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Psychosomatics. 2015 Sep-Oct;56(5):513-20. doi: 10.1016/j.psym.2014.07.005. Epub 2014 Jul 24.

Nonfearful Panic Attacks in Patients With Noncardiac Chest Pain.

Author information

1
School of Psychology, Laval University, Quebec, Canada (GF-B). Electronic address: guillaume.foldes-busque@psy.ulaval.ca.
2
Alphonse-Desjardins Health and Social Services Centre, Research Centre of the University-Affiliated Hospital of Lévis, Lévis, Quebec, Canada (GF-B, RPF, ID, JP); Department of Family and Emergency Medicine, Laval University, Quebec, Canada (RPF, JP).
3
Alphonse-Desjardins Health and Social Services Centre, Research Centre of the University-Affiliated Hospital of Lévis, Lévis, Quebec, Canada (GF-B, RPF, ID, JP).
4
Sacré-Coeur Hospital Research Centre, Montreal, Quebec, Canada (J-MC, JGD).
5
Department of Psychology, University of Quebec in Montreal, Montreal, Quebec, Canada (AM).

Abstract

OBJECTIVE:

To document the prevalence and characteristics of nonfearful panic attacks (NFPA) and their consequences on panic identification and access to mental health services in patients with noncardiac chest pain.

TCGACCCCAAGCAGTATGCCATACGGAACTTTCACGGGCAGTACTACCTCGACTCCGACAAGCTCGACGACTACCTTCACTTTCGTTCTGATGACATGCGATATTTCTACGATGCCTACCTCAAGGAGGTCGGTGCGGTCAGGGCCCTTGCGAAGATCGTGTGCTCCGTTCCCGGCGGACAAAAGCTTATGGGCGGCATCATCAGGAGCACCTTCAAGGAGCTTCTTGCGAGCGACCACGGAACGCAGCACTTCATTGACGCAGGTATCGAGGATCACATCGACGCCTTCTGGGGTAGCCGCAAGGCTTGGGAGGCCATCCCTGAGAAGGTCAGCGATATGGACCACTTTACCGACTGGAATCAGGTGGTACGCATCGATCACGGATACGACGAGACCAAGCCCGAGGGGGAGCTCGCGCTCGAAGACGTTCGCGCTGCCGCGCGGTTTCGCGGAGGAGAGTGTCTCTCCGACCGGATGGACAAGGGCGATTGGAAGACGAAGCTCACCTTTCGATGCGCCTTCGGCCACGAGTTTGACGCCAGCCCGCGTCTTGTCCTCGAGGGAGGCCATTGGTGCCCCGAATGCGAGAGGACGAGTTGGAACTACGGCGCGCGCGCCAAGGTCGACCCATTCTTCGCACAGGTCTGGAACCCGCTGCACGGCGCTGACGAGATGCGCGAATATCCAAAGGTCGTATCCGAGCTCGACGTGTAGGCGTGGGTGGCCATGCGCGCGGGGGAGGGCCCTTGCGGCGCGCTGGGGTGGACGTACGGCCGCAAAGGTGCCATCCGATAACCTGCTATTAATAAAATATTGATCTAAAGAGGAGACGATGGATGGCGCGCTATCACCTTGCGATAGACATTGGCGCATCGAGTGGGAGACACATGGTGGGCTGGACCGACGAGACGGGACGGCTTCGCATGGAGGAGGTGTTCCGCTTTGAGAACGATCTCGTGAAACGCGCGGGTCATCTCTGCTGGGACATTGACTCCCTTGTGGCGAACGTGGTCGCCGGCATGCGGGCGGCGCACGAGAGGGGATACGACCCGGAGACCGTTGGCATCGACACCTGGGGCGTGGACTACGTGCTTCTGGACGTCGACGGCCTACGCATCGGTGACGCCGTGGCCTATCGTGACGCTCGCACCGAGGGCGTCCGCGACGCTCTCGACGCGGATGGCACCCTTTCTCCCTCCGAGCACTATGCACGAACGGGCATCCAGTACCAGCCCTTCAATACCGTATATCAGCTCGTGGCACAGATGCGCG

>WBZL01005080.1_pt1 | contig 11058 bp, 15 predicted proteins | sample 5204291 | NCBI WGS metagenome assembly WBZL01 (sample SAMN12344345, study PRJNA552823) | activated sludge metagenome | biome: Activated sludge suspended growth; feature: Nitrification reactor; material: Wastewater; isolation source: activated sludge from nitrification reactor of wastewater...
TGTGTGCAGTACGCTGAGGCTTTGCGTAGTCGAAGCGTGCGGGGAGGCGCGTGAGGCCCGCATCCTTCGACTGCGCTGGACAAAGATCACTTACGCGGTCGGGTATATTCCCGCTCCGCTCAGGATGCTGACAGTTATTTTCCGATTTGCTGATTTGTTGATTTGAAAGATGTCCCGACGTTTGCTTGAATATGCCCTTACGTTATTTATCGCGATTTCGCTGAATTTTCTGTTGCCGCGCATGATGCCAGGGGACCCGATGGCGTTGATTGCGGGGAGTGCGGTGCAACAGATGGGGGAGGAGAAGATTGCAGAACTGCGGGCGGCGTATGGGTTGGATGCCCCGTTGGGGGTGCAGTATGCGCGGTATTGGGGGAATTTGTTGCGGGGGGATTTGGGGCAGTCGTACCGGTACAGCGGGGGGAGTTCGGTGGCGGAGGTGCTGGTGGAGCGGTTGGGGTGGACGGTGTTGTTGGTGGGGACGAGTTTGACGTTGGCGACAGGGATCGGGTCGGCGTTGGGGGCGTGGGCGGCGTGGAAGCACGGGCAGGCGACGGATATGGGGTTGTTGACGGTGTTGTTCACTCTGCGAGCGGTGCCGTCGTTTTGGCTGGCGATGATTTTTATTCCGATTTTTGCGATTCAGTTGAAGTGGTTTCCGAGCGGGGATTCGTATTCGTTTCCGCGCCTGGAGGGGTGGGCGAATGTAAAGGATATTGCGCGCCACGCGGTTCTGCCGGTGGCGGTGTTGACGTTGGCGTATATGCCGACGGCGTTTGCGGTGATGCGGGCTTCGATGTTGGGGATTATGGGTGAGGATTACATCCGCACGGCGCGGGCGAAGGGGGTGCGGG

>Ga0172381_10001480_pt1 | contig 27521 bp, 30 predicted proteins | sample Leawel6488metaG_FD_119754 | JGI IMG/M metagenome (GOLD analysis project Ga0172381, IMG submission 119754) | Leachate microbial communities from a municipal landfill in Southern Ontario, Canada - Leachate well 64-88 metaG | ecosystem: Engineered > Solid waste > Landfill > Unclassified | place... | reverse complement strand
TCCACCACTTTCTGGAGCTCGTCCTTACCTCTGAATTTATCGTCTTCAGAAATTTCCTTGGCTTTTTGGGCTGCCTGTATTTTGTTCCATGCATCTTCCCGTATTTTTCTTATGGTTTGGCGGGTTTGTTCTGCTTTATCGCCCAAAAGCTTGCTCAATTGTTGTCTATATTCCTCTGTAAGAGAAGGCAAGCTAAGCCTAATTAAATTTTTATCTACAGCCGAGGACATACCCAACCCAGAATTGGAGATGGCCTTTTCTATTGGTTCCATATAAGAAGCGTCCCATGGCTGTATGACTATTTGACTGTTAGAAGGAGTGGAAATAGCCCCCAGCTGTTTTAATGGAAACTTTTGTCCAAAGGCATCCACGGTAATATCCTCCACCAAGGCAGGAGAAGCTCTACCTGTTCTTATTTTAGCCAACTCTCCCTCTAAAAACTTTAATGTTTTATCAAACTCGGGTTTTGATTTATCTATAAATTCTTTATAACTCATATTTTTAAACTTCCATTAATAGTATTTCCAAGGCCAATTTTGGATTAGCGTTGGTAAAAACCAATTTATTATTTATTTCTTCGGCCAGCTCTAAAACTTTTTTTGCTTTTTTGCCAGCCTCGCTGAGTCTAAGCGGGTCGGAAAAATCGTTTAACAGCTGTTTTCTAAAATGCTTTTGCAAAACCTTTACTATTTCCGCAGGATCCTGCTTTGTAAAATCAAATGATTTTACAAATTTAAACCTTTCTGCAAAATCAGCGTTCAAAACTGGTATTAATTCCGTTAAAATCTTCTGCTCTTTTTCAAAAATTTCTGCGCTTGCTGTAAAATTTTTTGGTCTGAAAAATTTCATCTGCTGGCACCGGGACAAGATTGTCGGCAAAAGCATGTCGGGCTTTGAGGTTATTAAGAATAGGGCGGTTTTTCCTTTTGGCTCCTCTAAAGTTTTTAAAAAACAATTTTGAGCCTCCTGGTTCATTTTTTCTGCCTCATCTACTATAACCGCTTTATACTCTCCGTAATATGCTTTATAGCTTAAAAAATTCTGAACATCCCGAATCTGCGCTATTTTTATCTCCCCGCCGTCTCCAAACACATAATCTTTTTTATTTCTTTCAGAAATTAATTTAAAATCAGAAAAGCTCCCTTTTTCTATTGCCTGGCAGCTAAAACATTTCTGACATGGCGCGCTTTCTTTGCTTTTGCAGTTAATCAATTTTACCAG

METHOD:

This cross-sectional sample included 339 patients with noncardiac chest pain and panic attacks. A structured interview was used to collect data on panic attacks, psychiatric morbidity, sociodemographic variables, and previous consultations with a psychiatrist or psychologist. Medical files were reviewed to assess the rate of NFPA identification in the emergency department.

RESULTS:

In our sample of patients with noncardiac chest pain, 39% of those with panic attacks reported NFPA. Psychiatric morbidity was lower in patients with NFPA than in patients with typical panic attacks (49.6% vs 71.1%), as was the mean number of panic symptoms (6 vs 7.8). The rate of panic attack identification was similar in both the groups, but patients with NFPA were less likely to have consulted a psychiatrist or psychologist during their lifetime (34% vs 46%).

CONCLUSIONS:

NFPA were highly prevalent in our sample of emergency department patients with noncardiac chest pain. NFPA is associated with significant psychiatric morbidity but these patients were less likely to follow through with referral to a psychiatrist or psychologist than patients with typical panic attacks were.

PMID:
25583556
DOI:
10.1016/j.psym.2014.07.005
[Indexed for MEDLINE]

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